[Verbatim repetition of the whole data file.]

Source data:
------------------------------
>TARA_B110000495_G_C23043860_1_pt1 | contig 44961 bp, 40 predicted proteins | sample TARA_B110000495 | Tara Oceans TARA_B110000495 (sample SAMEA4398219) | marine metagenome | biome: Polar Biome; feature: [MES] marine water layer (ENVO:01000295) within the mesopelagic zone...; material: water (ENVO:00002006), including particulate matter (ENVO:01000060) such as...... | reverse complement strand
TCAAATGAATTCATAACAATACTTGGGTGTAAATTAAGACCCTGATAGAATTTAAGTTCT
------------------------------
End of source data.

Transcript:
>TARA_B110000495_G_C23043860_1_pt1 | contig 44961 bp, 40 predicted proteins | sample TARA_B110000495 | Tara Oceans TARA_B110000495 (sample SAMEA4398219) | marine metagenome | biome: Polar Biome; feature: [MES] marine water layer (ENVO:01000295) within the mesopelagic zone...; material: water (ENVO:00002006), including particulate matter (ENVO:01000060) such as...... | reverse complement strand
TCAAATGAATTCATAACAATACTTGGGTGTAAATTAAGACCCTGATAGAATTTAAGTTCT